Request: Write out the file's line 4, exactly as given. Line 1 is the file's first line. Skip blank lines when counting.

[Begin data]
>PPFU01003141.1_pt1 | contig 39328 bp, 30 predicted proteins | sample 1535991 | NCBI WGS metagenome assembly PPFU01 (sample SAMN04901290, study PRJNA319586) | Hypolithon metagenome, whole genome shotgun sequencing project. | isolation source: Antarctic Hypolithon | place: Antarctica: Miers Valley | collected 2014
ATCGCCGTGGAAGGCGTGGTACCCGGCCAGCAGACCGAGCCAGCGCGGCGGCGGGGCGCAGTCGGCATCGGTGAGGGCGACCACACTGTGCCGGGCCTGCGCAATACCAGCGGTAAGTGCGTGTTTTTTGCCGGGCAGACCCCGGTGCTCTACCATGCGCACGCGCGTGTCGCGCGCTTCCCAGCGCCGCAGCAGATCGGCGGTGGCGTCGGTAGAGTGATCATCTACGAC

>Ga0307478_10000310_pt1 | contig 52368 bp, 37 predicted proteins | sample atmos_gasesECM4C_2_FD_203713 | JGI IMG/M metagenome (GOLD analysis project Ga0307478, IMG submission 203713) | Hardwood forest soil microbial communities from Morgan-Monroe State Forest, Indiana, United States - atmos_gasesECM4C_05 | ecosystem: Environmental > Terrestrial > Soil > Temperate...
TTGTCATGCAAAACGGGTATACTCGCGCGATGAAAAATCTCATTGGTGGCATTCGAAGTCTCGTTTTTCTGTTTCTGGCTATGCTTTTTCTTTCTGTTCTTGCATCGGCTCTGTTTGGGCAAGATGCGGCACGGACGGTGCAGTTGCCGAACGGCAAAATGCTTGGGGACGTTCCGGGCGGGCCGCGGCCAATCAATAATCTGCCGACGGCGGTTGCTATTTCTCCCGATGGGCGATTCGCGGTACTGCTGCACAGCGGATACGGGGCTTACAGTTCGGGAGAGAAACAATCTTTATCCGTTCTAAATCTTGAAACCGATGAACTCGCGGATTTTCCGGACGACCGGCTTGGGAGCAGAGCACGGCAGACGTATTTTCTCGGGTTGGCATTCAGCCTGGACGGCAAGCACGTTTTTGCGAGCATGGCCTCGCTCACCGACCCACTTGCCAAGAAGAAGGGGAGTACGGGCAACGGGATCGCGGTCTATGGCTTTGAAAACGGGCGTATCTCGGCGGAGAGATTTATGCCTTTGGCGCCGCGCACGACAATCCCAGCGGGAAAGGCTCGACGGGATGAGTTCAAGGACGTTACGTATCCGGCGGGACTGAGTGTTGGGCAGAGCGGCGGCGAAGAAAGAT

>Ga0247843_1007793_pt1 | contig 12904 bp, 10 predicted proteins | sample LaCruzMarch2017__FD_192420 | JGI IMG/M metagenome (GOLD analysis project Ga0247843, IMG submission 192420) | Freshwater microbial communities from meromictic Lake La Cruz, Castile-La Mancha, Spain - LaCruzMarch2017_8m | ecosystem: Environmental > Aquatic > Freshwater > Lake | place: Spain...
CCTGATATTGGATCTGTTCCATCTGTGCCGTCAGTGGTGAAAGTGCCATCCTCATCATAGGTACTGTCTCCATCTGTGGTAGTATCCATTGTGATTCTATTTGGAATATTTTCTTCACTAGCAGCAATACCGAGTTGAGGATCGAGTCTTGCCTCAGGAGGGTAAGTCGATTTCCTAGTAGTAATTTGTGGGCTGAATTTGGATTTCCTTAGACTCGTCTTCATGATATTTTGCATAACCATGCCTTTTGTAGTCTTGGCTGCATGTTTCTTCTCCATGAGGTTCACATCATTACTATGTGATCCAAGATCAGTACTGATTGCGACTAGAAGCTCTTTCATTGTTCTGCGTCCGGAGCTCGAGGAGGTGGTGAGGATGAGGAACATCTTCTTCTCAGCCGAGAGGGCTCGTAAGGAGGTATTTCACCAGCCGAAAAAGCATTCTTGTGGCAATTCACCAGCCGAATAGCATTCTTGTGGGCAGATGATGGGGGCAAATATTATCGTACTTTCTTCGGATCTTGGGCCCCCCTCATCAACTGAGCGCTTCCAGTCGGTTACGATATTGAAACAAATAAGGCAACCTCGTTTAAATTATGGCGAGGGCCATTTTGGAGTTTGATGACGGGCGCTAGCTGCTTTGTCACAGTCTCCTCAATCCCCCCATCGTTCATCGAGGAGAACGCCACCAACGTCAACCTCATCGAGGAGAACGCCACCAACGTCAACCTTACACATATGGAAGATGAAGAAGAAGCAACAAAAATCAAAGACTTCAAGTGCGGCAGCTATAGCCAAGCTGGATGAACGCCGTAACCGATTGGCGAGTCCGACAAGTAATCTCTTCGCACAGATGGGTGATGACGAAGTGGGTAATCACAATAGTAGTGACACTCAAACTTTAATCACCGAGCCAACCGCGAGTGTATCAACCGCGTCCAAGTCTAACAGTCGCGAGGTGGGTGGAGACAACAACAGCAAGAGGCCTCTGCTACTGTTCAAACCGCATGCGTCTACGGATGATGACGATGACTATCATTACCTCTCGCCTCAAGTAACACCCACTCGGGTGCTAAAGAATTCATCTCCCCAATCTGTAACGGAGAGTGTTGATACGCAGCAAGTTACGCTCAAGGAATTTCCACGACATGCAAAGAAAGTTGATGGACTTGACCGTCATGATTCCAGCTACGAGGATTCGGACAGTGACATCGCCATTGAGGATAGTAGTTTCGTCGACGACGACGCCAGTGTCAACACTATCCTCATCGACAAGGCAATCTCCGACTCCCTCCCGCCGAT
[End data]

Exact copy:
TTGTCATGCAAAACGGGTATACTCGCGCGATGAAAAATCTCATTGGTGGCATTCGAAGTCTCGTTTTTCTGTTTCTGGCTATGCTTTTTCTTTCTGTTCTTGCATCGGCTCTGTTTGGGCAAGATGCGGCACGGACGGTGCAGTTGCCGAACGGCAAAATGCTTGGGGACGTTCCGGGCGGGCCGCGGCCAATCAATAATCTGCCGACGGCGGTTGCTATTTCTCCCGATGGGCGATTCGCGGTACTGCTGCACAGCGGATACGGGGCTTACAGTTCGGGAGAGAAACAATCTTTATCCGTTCTAAATCTTGAAACCGATGAACTCGCGGATTTTCCGGACGACCGGCTTGGGAGCAGAGCACGGCAGACGTATTTTCTCGGGTTGGCATTCAGCCTGGACGGCAAGCACGTTTTTGCGAGCATGGCCTCGCTCACCGACCCACTTGCCAAGAAGAAGGGGAGTACGGGCAACGGGATCGCGGTCTATGGCTTTGAAAACGGGCGTATCTCGGCGGAGAGATTTATGCCTTTGGCGCCGCGCACGACAATCCCAGCGGGAAAGGCTCGACGGGATGAGTTCAAGGACGTTACGTATCCGGCGGGACTGAGTGTTGGGCAGAGCGGCGGCGAAGAAAGAT